When novelist Bertice Berry set out to write a history of her family, she initially believed she’d uncover a story of slavery and black pain, but the deeper she dug, the more surprises she found. There was heartache, yes, but also something unexpected: hope. Peeling away the layers, Berry came to learn that the history of slavery cannot be quantified in simple, black-and-white terms of “good” and “evil” but is rather a complex tapestry of roles and relations, of choices and individual responsibility.
In this poignant, reflective memoir, Berry skillfully relays the evolution of relations between the races, from slavery to Reconstruction, from the struggles of the Civil Rights movement and the Black Power 1970s, and on to the present day. In doing so, she sheds light on a picture of the past that not only liberates but also unites and evokes the need to forgive and be forgiven.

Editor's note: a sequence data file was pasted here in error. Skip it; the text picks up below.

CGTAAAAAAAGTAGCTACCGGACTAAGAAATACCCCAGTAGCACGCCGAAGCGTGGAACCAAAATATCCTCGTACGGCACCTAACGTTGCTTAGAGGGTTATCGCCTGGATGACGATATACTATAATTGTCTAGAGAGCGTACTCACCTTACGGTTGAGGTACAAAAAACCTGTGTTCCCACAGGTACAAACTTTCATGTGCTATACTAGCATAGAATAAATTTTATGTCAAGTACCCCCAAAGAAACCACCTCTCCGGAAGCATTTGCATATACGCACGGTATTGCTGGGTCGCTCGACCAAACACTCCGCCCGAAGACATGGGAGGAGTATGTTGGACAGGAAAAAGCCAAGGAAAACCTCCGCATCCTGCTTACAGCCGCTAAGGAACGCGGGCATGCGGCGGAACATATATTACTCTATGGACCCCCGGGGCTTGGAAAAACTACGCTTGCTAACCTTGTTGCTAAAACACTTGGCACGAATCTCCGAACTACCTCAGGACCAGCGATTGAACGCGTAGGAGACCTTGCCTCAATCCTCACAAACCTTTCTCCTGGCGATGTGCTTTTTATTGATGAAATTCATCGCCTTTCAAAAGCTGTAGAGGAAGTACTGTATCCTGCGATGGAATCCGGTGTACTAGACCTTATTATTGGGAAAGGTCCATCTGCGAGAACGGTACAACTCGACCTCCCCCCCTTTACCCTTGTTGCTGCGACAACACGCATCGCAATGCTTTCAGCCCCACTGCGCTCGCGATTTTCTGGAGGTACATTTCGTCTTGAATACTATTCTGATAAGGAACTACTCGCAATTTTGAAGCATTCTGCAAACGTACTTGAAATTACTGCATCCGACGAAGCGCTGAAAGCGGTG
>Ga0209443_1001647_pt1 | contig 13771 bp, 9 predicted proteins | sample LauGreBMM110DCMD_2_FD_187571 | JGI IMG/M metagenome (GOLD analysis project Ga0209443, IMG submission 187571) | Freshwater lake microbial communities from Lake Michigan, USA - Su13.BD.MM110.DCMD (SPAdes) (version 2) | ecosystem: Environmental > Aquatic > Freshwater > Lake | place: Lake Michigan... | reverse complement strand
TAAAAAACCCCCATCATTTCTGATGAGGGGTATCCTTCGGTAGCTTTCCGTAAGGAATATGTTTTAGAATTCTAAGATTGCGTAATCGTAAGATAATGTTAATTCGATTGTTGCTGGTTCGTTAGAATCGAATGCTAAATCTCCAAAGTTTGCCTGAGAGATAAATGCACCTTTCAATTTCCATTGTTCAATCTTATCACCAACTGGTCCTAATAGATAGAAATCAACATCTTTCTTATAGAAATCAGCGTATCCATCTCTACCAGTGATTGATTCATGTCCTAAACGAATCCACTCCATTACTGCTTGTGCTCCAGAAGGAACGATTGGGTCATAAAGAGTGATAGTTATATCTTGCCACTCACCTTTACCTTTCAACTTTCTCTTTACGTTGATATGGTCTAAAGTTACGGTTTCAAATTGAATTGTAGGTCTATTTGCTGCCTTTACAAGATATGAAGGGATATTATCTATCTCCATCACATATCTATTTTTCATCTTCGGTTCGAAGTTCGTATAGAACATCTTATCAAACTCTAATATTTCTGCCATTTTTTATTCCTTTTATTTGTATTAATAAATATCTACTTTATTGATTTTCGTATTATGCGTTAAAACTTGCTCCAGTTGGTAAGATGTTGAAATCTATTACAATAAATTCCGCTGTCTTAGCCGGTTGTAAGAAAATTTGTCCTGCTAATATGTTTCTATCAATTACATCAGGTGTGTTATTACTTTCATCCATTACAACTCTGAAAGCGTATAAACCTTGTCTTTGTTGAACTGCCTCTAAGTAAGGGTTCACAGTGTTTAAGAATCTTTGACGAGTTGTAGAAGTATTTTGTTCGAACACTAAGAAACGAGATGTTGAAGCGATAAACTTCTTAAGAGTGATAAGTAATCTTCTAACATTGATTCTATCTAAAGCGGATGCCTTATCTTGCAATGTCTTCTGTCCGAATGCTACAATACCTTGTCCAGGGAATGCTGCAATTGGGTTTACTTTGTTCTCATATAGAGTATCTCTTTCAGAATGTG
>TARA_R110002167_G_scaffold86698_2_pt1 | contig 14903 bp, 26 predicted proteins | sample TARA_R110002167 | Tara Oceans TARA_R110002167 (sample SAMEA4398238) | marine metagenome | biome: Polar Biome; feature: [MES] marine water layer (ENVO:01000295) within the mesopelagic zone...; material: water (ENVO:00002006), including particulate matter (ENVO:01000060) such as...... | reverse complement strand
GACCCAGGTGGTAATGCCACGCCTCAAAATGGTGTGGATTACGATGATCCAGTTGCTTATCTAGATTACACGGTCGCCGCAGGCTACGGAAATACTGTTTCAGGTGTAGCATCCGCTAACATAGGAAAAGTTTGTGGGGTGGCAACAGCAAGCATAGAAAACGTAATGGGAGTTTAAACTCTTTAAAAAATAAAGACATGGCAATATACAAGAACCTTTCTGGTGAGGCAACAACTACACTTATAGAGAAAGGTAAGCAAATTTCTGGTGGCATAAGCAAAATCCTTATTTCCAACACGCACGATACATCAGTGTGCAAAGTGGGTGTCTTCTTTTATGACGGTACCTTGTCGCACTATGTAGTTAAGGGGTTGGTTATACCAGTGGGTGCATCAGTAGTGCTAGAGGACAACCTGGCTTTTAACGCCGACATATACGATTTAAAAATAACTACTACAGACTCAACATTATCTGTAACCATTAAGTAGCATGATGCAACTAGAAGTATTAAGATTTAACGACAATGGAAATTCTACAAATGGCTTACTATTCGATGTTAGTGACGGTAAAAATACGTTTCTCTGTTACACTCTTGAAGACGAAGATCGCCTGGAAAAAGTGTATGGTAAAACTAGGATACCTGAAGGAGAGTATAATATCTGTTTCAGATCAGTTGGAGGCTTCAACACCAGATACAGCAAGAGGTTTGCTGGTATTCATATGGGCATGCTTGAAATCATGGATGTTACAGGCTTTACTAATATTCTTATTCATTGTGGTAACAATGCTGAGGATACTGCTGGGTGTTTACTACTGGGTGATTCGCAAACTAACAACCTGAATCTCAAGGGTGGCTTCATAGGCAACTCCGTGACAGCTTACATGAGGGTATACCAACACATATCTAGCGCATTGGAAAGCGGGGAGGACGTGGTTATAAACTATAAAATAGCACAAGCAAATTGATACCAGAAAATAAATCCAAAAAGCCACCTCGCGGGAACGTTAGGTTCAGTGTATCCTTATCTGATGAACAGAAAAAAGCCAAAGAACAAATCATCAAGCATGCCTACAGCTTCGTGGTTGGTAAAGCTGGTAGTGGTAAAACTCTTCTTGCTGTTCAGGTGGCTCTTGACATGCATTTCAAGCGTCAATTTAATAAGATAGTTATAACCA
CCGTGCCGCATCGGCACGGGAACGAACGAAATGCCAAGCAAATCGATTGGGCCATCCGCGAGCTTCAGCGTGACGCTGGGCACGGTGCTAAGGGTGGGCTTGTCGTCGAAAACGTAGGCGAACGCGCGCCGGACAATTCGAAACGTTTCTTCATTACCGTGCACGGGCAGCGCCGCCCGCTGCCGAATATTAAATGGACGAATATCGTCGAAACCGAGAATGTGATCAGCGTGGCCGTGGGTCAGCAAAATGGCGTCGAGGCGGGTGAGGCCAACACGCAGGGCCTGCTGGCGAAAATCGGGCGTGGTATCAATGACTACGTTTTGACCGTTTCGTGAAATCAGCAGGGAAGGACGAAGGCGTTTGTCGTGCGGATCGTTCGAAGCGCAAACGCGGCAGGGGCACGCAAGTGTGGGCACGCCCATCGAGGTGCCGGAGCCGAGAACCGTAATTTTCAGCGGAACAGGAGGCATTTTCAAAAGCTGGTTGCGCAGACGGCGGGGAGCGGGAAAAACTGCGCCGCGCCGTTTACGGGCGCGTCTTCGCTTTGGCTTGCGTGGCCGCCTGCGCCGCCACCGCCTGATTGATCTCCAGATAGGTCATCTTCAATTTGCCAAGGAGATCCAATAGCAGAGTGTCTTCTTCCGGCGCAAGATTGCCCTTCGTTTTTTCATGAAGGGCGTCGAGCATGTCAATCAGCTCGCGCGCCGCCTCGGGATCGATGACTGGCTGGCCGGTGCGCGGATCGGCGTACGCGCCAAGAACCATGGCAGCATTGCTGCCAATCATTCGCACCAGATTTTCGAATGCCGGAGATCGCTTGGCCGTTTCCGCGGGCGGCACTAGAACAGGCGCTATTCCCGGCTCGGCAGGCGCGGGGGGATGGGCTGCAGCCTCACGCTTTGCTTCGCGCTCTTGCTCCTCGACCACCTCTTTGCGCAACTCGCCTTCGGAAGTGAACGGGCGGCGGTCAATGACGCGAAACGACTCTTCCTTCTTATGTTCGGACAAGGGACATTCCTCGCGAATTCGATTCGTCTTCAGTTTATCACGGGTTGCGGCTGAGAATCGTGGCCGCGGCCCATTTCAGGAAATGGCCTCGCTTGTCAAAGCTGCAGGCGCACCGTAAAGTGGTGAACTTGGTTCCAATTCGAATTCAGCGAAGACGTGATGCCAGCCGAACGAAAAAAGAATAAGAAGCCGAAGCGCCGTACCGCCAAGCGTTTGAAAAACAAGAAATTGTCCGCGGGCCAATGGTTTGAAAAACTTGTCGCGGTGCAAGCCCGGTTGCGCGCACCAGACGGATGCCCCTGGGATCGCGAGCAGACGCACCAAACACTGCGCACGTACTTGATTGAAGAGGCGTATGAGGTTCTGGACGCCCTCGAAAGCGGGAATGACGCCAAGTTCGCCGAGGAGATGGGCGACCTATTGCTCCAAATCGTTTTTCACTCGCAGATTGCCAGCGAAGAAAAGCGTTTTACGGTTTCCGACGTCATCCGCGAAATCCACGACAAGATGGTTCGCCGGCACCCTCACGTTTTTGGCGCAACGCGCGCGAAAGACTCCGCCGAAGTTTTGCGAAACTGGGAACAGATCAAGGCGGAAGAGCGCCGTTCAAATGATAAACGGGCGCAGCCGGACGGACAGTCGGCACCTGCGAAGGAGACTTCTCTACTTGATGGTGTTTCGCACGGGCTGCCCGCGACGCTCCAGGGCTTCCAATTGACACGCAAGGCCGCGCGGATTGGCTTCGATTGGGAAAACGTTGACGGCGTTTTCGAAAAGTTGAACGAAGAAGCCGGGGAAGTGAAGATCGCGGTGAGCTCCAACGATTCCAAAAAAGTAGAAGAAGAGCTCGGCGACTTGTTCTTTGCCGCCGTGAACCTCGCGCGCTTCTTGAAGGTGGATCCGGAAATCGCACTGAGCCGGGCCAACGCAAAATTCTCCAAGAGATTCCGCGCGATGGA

Bertice Berry is the author of the novel Redemption Song and four works of nonfiction. An inspirational speaker, doctor of sociology, and former stand-up comedian, she lives in southern California, where she is raising her sister’s three children.
Ebook | $12.99
Published by Broadway Books Feb 03, 2009| 240 Pages| 5-1/2 x 8-1/4| ISBN 9780767931427